Farage Slams Project Fear Claims There Will Be Chaos at Ports After Brexit Transition

LONDON, ENGLAND - NOVEMBER 04: Brexit Party leader Nigel Farage speaks ahead of Brexit Party members being introduced on November 4, 2019 in London, England. The Brexit party plans to contest 600 seats in Britain's December 12 general election, although Nigel Farage himself will not be standing for election. (Photo …
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Brexit Party leader Nigel Farage has rejected claims that there would be chaos at Britain’s ports if the EU fails to agree on a new trade deal with the UK, adding that it would not be in Europe’s interest to block the flow of trade.

Following five months of negotiations, London and Brussels are at a stalemate over the terms of a new agreement. Britain wants to regain control of its laws and regulations, and the European Union has said that it will not agree on a deal unless the UK stays aligned with some of the bloc’s rules.

Prime Minister Boris Johnson has said that he will take the UK out of the Customs Union and Single Market at the end of the transition period on December 31st, 2020, with or without a deal.

Asked if he thought the EU’s negotiator Michel Barnier would want to scupper trade between the UK and EU, resulting in “chaos”, Mr Farage told talkRADIO’s Julia Hartley-Brewer on Tuesday: “Only if Monsieur Barnier wants chaos.”

“Only if Monsieur Barnier wants to make it difficult to sell French wine and German motor cars in Britain, then yes,” Mr Farage joked, before clarifying: “Of course not.”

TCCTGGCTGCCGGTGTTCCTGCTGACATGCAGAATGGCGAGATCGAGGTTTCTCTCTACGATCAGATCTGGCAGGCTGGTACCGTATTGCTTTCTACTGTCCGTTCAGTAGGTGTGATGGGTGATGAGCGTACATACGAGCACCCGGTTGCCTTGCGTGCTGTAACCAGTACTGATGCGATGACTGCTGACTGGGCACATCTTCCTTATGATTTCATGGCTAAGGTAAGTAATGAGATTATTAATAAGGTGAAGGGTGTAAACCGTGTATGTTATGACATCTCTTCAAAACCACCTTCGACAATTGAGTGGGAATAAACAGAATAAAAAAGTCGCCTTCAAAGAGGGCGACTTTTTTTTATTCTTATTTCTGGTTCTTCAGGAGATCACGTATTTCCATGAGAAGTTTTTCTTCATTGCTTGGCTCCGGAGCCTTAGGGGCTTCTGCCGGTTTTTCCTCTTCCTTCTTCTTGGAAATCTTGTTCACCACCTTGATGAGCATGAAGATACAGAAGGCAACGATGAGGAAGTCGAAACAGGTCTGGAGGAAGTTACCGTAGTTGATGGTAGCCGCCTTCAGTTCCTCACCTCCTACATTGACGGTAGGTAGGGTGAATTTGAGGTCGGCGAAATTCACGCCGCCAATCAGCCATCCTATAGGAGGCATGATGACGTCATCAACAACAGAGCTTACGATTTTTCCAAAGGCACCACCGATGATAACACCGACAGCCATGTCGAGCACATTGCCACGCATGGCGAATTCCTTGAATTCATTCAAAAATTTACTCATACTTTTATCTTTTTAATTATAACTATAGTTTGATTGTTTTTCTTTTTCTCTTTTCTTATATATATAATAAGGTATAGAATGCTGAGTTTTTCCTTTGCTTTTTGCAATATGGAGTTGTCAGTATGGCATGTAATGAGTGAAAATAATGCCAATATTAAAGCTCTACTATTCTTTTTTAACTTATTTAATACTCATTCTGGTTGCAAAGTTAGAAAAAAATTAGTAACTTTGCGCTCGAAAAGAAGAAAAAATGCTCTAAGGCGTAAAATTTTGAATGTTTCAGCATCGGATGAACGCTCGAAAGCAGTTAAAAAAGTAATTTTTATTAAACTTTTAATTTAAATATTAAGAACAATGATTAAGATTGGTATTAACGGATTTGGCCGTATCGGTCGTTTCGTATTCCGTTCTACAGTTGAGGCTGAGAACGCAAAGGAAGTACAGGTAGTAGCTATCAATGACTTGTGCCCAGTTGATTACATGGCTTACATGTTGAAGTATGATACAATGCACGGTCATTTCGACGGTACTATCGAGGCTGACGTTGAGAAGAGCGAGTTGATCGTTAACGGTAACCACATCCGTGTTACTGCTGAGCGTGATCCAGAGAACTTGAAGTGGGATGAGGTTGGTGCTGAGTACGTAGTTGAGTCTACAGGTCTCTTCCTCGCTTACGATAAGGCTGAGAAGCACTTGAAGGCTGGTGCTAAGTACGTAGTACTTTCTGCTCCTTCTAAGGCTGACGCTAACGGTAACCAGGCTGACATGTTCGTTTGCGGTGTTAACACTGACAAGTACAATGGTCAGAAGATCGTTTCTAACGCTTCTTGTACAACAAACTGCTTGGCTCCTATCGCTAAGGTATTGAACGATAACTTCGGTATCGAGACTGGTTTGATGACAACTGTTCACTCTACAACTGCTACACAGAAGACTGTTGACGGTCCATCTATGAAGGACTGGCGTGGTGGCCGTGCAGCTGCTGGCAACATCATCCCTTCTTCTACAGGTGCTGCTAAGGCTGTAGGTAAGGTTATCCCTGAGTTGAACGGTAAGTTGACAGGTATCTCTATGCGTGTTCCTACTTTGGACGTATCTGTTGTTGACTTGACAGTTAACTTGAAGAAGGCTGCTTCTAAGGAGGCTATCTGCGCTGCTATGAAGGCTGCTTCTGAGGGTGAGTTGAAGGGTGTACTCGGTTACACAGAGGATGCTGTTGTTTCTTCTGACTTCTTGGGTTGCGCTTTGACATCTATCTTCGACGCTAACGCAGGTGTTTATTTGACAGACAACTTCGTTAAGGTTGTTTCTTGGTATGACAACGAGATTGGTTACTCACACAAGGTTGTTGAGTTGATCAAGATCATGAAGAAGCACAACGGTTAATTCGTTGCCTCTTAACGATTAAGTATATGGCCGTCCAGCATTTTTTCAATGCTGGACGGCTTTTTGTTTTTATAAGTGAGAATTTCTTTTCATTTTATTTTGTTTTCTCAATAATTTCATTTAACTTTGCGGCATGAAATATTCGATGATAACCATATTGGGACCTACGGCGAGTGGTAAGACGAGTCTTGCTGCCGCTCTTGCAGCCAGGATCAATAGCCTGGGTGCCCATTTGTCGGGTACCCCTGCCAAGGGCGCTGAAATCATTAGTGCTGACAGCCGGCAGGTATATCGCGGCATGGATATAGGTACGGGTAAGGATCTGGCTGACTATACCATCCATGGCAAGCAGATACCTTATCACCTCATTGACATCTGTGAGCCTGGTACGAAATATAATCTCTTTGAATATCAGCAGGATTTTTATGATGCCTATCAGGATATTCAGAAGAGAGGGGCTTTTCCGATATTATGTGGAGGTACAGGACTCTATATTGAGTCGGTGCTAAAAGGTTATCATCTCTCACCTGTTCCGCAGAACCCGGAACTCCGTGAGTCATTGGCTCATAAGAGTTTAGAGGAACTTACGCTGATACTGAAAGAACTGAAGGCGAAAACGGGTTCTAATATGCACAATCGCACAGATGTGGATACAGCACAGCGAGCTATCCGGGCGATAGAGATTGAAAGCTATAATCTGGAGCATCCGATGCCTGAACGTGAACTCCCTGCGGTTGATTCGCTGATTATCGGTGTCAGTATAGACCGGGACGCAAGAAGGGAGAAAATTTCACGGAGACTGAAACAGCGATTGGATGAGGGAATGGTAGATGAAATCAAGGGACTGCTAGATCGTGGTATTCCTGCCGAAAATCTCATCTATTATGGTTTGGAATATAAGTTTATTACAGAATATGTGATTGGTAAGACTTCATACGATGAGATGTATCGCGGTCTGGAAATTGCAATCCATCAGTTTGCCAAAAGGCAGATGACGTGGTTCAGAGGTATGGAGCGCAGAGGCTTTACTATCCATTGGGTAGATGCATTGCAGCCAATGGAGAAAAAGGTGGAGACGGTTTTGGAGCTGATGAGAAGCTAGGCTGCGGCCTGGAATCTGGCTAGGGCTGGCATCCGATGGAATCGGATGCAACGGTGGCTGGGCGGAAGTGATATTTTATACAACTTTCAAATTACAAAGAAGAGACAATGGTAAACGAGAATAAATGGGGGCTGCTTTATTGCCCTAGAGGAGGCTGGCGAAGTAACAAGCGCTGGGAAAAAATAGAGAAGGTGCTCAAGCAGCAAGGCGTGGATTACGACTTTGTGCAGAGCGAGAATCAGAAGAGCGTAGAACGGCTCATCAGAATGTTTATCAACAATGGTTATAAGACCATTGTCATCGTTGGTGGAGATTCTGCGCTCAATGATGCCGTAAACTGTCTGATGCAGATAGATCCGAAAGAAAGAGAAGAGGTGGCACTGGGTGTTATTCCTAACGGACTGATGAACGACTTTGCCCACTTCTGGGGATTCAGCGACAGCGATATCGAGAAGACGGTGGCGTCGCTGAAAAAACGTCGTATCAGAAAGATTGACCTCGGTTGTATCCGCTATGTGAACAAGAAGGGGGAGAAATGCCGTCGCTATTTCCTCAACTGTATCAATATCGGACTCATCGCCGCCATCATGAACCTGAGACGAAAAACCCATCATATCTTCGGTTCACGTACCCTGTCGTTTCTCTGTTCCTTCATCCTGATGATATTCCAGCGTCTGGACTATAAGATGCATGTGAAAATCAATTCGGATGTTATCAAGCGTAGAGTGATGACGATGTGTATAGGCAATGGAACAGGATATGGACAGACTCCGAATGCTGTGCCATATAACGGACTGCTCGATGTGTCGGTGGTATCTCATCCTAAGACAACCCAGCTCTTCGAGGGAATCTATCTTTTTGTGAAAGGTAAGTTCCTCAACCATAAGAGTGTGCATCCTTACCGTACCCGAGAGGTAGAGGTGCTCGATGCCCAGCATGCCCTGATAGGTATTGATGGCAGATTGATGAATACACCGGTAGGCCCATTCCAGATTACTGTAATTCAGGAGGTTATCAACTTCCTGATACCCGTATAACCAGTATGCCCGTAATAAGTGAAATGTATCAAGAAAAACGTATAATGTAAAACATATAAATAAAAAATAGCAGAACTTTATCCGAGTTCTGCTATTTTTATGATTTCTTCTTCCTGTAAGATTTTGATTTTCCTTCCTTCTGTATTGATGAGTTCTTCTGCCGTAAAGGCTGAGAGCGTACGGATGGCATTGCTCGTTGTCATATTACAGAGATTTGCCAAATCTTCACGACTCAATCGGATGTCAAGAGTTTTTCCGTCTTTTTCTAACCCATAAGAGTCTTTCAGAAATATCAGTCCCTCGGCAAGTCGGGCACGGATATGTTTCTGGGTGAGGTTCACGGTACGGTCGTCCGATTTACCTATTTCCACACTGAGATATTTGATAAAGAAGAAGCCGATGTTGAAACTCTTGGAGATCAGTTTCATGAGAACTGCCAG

The UK operated a £72 billion trade deficit with the EU in 2019, selling more to the bloc than was purchased from it, while having a £46 billion trade surplus with the rest of the world.

According to Statista, in 2018 the UK was the third-largest importer of German-made cars, behind China and the United States, but ahead of mainland European nations France and Italy.

The Brexit Party leader said: “We are entering the end game of the Brexit negotiations, so you have to expect that Brussels and their allies in the United Kingdom will paint as bleak a picture as they possibly can.”

Remainers and their European allies have indeed sought to paint bleak pictures of Brexit in the past four years. Such as that the vote to leave in 2016 would result in an immediate shock to the economy, leading to the loss of 500,000 jobs. Instead, before the coronavirus pandemic hit the Office for National Statistics reported record-high employment rates in February 2020.

Leaving without a deal also reportedly could result in a shortage of sandwiches, cheese, Mars bars, and clean drinking water. Arch Remainer and businessman Sir Richard Branson even claimed that a no-deal would be “more damaging to Great Britain than almost the Second World War”.

Mr Farage continued that from the British imports side, the UK is doing trade with nations where there is no deal, and no current restrictions are holding up incoming goods.

He said: “The reality is, we do trading in goods all over the world. Look at some of those container ships coming into Southampton today. Big container ships with thousands of containers on them.

“Do you think that because it’s coming from China there’s some little man that opens up each container and goes through them? Of course not. We have things called ‘trusted trader’ schemes. Most of the companies we deal with are known to us, in most cases trusted by us.

“If we can manage to do trade smoothly with the rest of the world, why on earth can’t we do it with the European Union?”

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